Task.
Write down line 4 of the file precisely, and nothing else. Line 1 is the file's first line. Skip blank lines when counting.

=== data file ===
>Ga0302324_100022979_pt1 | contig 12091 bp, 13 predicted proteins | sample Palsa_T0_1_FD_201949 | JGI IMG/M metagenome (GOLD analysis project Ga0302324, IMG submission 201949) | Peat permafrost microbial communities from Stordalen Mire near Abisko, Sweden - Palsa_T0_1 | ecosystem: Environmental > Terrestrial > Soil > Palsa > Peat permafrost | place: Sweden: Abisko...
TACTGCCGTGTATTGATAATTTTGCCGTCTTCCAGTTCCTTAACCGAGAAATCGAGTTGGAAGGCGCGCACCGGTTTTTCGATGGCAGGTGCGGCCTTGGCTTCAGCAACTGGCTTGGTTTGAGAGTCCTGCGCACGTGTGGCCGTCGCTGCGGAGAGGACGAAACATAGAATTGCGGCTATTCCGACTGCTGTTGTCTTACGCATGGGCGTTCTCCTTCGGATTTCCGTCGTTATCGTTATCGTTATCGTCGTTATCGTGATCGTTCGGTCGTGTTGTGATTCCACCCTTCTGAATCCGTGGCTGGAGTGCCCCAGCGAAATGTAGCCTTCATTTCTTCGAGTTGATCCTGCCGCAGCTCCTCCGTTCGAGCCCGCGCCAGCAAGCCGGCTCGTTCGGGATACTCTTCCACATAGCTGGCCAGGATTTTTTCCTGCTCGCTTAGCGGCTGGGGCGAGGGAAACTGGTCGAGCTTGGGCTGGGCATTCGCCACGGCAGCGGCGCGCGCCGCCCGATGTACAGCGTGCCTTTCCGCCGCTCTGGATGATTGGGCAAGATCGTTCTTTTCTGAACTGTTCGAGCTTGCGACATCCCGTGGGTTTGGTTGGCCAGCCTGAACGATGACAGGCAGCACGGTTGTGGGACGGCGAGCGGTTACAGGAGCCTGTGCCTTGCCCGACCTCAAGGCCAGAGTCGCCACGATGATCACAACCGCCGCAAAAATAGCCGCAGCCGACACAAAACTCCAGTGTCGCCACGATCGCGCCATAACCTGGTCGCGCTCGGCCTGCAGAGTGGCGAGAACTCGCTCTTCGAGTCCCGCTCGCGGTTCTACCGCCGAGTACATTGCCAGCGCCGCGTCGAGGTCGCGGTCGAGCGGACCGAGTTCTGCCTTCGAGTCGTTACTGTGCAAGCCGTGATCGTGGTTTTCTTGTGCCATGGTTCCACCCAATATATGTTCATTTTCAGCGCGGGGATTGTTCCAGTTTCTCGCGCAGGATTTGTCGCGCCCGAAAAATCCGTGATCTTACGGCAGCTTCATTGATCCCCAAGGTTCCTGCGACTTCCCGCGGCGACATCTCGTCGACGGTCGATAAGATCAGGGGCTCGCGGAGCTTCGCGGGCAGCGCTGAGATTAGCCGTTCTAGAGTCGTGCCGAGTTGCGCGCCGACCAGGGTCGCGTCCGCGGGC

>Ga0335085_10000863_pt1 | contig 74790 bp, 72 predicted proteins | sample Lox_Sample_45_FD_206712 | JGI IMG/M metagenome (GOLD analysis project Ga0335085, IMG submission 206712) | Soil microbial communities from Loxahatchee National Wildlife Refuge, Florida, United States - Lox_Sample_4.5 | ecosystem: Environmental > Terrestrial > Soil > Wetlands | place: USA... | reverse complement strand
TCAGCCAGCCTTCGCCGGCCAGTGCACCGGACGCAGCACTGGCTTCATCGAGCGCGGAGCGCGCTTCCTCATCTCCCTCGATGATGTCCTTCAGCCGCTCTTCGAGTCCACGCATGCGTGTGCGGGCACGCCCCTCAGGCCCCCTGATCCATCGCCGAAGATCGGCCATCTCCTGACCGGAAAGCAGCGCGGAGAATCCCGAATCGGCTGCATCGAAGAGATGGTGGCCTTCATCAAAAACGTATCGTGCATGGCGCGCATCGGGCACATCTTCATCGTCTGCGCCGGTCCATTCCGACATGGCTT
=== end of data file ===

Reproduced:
TCAGCCAGCCTTCGCCGGCCAGTGCACCGGACGCAGCACTGGCTTCATCGAGCGCGGAGCGCGCTTCCTCATCTCCCTCGATGATGTCCTTCAGCCGCTCTTCGAGTCCACGCATGCGTGTGCGGGCACGCCCCTCAGGCCCCCTGATCCATCGCCGAAGATCGGCCATCTCCTGACCGGAAAGCAGCGCGGAGAATCCCGAATCGGCTGCATCGAAGAGATGGTGGCCTTCATCAAAAACGTATCGTGCATGGCGCGCATCGGGCACATCTTCATCGTCTGCGCCGGTCCATTCCGACATGGCTT